732 P.2d 916


8409-05360; CA A38749Oregon Court of Appeals.Argued and submitted December 22, 1986.
Reversed and remanded with instructions February 11, reconsideration denied April 10, petition for review denied April 28, 1987 (303 Or. 332).

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Appeal from the Circuit Court, Multnomah County, Charles S. Crookham, Judge.

Nickolas J. Dibert, Portland, argued the cause for appellant. With him on the briefs were I. Franklin Hunsaker and Bullivant, Houser, Bailey, Hanna, Pendergrass, Hoffman, O’Connell Goyak, Portland.

Jeffrey L. Dye, Portland, argued the cause for respondent. With him on the brief was Hagen Dye, P.C., Portland.

Before Richardson, Presiding Judge, and Newman and Deits, Judges.


Reversed and remanded with instructions to enter judgment for plaintiff.

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Plaintiff brought this action against defendant insurer to recover indemnity for the judgment and the defense costs in a tort action which defendant refused to defend on plaintiff’s behalf. The trial court granted defendant’s motion for summary judgment and denied plaintiff’s cross-motion. Plaintiff appeals from the resulting judgment, and we reverse.

Plaintiff engaged Risk Protection Corporation (Risk) to provide security services for its stores. Defendant provided insurance coverage to Risk, and plaintiff was named as an additional insured under the comprehensive general liability section of the policy. Defendant’s coverage of plaintiff applies “with respect to liability arising out of operations performed for [plaintiff] by or on behalf of [Risk].” The covered events are bodily injury or property damage “caused by an occurrence.” “Occurrence” is defined as “an accident * * * which results in bodily injury or property damage neither expected nor intended from the standpoint of the insured.”

In April, 1983, while performing security services for plaintiff, Risk employes stopped and detained Talfart Watts, a customer of plaintiff, when he left its store. Watts brought an action against plaintiff and Risk, stating claims for false imprisonment, assault and battery and intimidation because of race. Watts obtained a judgment against plaintiff and Risk. Defendant’s refusal to defend plaintiff in the Watts litigation gave rise to this action.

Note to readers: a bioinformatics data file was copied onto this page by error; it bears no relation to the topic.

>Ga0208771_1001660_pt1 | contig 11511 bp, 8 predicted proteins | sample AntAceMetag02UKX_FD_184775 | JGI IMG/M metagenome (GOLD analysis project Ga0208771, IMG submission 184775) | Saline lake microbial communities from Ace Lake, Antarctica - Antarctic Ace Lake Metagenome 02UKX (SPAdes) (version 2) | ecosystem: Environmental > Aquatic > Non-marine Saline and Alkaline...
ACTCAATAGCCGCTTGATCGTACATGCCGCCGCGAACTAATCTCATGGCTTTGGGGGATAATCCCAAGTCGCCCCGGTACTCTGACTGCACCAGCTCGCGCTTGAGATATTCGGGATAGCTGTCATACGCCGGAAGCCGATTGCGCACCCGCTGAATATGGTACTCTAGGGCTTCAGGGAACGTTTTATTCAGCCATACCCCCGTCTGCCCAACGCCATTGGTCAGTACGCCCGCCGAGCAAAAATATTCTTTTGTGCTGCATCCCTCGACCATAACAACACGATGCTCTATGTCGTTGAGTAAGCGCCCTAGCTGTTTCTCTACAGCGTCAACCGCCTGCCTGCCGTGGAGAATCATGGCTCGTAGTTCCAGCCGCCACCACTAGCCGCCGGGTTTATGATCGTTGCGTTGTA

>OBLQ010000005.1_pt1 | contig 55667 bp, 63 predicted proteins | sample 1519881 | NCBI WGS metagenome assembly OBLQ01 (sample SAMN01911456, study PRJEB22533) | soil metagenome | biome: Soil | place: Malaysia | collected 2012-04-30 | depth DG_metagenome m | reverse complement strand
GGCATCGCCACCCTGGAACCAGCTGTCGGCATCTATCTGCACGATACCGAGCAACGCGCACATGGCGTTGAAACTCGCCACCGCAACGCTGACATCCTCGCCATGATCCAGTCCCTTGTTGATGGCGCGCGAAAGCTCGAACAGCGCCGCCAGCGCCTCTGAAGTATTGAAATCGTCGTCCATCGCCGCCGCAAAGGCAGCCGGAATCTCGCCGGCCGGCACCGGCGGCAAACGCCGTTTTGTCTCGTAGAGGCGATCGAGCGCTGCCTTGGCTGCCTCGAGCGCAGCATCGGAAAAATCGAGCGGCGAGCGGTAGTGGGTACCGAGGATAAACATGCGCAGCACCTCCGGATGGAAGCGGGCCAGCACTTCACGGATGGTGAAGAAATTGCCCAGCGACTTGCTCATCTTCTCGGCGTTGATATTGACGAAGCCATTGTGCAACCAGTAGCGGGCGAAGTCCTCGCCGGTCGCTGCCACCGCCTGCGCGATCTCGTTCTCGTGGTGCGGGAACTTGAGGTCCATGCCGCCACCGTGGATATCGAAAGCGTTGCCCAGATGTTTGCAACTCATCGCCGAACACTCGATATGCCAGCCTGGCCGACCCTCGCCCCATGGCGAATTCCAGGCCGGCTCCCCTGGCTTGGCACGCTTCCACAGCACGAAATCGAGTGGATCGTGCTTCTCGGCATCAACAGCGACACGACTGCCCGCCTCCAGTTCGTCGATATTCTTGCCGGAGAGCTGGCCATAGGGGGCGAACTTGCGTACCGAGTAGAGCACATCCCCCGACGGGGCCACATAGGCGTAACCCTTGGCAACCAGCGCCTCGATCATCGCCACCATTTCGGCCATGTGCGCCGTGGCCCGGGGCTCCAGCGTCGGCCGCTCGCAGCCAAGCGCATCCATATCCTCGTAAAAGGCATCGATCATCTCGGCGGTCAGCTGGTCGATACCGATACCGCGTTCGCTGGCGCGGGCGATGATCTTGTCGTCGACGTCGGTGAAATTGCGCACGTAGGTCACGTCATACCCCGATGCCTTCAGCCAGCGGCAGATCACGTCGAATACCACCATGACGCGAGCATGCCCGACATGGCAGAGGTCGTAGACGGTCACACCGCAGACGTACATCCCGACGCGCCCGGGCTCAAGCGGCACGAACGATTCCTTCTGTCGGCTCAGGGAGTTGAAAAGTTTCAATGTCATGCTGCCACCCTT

Plaintiff assigns error to the granting of defendant’s motion for summary judgment and to the denial of its own. Defendant argues that Watts’ complaint alleged only intentional torts and that the personal injuries which he alleged do not include bodily injury. Defendant maintains that its coverage of plaintiff does not extend to intentional torts or to personal injuries other than bodily injury. Its argument that the Watts complaint alleged no bodily injury is manifestly incorrect. Watts alleged in his assault and battery claim that he “wa injured and suffered nervous shock, physical and mental pain and suffering.” (Emphasis supplied.) That allegation was ample to excite defendant’s awareness that the type of injury claimed could “be reasonably interpreted” as coming “within the coverage of the policy.” Nielsen v. St. Paul Companies, 283 Or. 277, 281, 583 P.2d 545 (1978), and cases there cited.

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The more difficult question is whether defendant’s coverage of plaintiff included the intentional torts alleged by Watts. Plaintiff argues that, whether or not the conduct Watts ascribed to the Risk employes was intentional on the part of those employes, it was not expected or intended by plaintiff,
and the events alleged by Watts were therefore covered “accidents” from plaintiff’s standpoint. Plaintiff relies principally on Farris v. U.S. Fidelity Guaranty, 273 Or. 628, 542 P.2d 1031 (1975), where the court said:

“We hold that the policy covers Farris and Kellum for intentional torts committed by their servants but not at the direction of Farris and Kellum. This holding is consistent with the public policy stated in Isenhart v. General Casualty Co., 233 Or. 49, 53, 377 P.2d 26 (1962):
” ‘* * * However, punishment rather than deterrence is the real basis upon which coverage should be excluded. A person should suffer the financial consequences flowing from his intentional conduct and should not be reimbursed for his loss, even though he bargains for it in the form of a contract of insurance. A similar idea is expressed in the cases which exclude coverage on the ground that “a person should not profit from his own wrong.” ‘